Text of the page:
NEW RESIDENT'S GUIDE

Santa Fe
Outdoor
Recreation

People golfing at Marty Sanchez, Santa Fe

No matter what the season, one of the great delights of living in Santa Fe is being outside. Crisp air, warm sunshine, the changing landscape of seasonal beauty, brilliant sunsets, and glittering night skies are year-round wonders that never grow old. Whether you choose to enjoy the vistas from the privacy of your own deck, or get out and about as often as possible, the changing seasons won’t slow you down. In fact, you can enjoy many of the same activities 12 months a year. Outdoor fun in Santa Fe is in no way in short supply.

Mesa and canyon in Spring with snow capped Taos mountains in the background.

Spring

You can enjoy equestrian trail rides throughout the year, but they can be especially wonderful in the spring, just as the land wakes up and the trees begin to bloom.


Spring is also the time to put on your hiking shoes and stretch those muscles. Wildflower and cactus blooms brighten every path. There are lots of options for trails near Santa Fe: Atalaya Mountain, Chamisa Trail, Hyde Park, or Picacho Peak for a moderate workout; Nambe Lake or Raven’s Ridge if you’re more experienced. Always dress properly for the weather and know that conditions change rapidly in northern New Mexico, bring plenty of water, and let someone know your plans.
Smiling man holding a New Mexico Brown Trout after fishing in the Valles Caldera.

Summer

Summer is a busy time in Santa Fe. The city can be crowded: The popular 4th of July Celebration, Indian Market, Spanish Market, and nearby destinations attract visitors from around the world.

Summer is also the time for fishing the streams, rivers, and lakes of northern New Mexico, for visiting Bandelier National Monument, for exploring Pueblo ruins at Puye Cliffs, for heading north to Taos and the Rio Grande Gorge, and for rafting the Rio Grande near Embudo.

Summer camping is extraordinary, with sunny days, cool nights, clear skies, and few bugs. However, beware of the monsoons that come like clockwork, typically in late July and in August.
Mountain bikers on graded forest road with Fall colors.

Fall

In the fall, the aspens turn a blazing gold and daytime temperatures cool down. Crowds take to the hills to hike, picnic, and enjoy the changing colors.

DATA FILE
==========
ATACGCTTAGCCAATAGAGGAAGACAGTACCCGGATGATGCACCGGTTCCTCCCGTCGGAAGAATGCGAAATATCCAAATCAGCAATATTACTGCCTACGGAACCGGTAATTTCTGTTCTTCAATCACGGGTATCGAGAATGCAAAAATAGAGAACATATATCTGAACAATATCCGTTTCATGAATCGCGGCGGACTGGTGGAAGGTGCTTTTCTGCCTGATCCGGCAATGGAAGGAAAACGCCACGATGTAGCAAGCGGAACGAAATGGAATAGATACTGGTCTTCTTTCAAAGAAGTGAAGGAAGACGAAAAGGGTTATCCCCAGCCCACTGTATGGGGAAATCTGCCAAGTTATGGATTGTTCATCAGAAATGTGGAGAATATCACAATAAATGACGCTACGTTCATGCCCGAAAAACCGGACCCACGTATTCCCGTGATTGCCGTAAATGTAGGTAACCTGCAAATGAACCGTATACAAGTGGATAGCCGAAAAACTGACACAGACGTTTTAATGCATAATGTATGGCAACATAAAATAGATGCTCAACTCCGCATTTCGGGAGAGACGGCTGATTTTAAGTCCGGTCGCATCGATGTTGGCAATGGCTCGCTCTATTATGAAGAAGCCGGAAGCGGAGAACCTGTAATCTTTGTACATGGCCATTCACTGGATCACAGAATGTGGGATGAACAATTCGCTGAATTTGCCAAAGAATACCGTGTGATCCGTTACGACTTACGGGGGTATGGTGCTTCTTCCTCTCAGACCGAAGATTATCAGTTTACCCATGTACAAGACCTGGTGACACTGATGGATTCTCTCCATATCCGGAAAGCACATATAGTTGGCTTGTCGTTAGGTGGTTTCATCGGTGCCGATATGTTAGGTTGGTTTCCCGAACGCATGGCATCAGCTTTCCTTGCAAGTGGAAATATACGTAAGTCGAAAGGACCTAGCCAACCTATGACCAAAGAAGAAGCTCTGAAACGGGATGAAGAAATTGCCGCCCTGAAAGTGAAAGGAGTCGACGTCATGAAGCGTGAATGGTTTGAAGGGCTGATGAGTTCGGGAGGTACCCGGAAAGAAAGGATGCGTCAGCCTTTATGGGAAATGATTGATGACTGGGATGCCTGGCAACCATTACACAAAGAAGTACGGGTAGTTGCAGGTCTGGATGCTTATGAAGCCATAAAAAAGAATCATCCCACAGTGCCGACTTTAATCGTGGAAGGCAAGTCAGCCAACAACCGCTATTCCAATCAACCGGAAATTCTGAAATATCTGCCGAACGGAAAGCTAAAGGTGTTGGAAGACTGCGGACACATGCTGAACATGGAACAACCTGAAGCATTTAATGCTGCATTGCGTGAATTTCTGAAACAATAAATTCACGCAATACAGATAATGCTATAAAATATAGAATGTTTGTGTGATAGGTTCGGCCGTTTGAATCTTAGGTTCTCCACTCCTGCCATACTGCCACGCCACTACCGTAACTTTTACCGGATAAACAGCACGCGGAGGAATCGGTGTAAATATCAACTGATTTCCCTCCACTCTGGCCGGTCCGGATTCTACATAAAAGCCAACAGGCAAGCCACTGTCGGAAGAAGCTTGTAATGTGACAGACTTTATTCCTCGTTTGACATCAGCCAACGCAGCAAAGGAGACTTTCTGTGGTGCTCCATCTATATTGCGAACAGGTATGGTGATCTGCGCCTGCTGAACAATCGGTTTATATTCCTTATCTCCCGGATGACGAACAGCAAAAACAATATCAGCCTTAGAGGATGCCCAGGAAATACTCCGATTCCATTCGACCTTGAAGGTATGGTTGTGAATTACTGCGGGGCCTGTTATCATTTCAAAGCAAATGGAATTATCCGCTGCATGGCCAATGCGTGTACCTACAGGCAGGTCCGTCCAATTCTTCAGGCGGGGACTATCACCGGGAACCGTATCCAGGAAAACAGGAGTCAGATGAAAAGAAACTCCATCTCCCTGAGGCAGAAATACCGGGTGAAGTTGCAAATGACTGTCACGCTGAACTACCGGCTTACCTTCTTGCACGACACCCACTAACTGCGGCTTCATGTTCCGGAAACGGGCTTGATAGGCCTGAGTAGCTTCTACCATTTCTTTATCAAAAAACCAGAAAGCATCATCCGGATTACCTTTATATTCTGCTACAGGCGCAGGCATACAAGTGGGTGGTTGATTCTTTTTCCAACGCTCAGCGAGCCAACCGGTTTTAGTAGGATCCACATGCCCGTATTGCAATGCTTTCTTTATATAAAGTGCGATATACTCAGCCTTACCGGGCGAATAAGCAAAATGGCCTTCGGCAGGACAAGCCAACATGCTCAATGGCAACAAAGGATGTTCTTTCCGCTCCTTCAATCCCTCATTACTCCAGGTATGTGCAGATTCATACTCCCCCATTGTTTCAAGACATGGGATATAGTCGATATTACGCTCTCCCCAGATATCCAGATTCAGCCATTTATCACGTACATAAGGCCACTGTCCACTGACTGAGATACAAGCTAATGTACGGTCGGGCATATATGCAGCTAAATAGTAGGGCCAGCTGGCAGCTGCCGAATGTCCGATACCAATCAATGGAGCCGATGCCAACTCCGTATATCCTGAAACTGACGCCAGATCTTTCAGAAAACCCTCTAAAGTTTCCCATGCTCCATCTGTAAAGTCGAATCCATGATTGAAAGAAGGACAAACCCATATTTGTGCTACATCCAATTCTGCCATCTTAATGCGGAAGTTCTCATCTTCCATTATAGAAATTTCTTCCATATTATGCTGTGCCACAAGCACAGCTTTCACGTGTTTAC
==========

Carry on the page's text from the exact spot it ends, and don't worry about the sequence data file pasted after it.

Take a spectacular chairlift ride to the top of the mountain at Ski Santa Fe, then enjoy a leisurely downhill hike, stopping along the way for an informal picnic along the way. Fall is also a great time to take a trip north to picnic along the banks of the Rio Grande, challenge your skill and stamina on a river rafting ride, or swim and kayak on placid lakes and streams.


Drop a line at Monastery Lake to the east near Pecos, or find your own favorite fly-fishing spot along the Rio Chama River. Whatever your favorite season, you’ll find a favorite outdoor activity in Santa Fe.

Winter sunset over misty mountains, Santa Fe, New Mexico.

Winter

Winter is magical in Santa Fe for a lot of reasons. Bright sun, glistening “frosting” on adobe walls, hot chocolate, biscochitos, and green chili stew and the scent of pinon fires spell winter.


Snow may represent the Santa Fe of the guidebooks, but the sunny winter season in Santa Fe is also a good time time for a weekend trip down the Turquoise Trail to Madrid. Bike or hike or go horseback riding at Cerrillos Hills State Park.


Santa Fe welcomes snow in the winter, but it usually doesn’t stay long on the ground, and the sun shines more days than not. That doesn’t mean forsaking the ski slopes, however. Located at the end of State Highway 475 in the Santa Fe National Forest, Ski Santa Fe is only about 3,000 feet and 15 miles from the center of town. Pajarito Mountain isn’t a lot further afield, and it’s a nice change of pace, located in the Jemez Mountains near Los Alamos.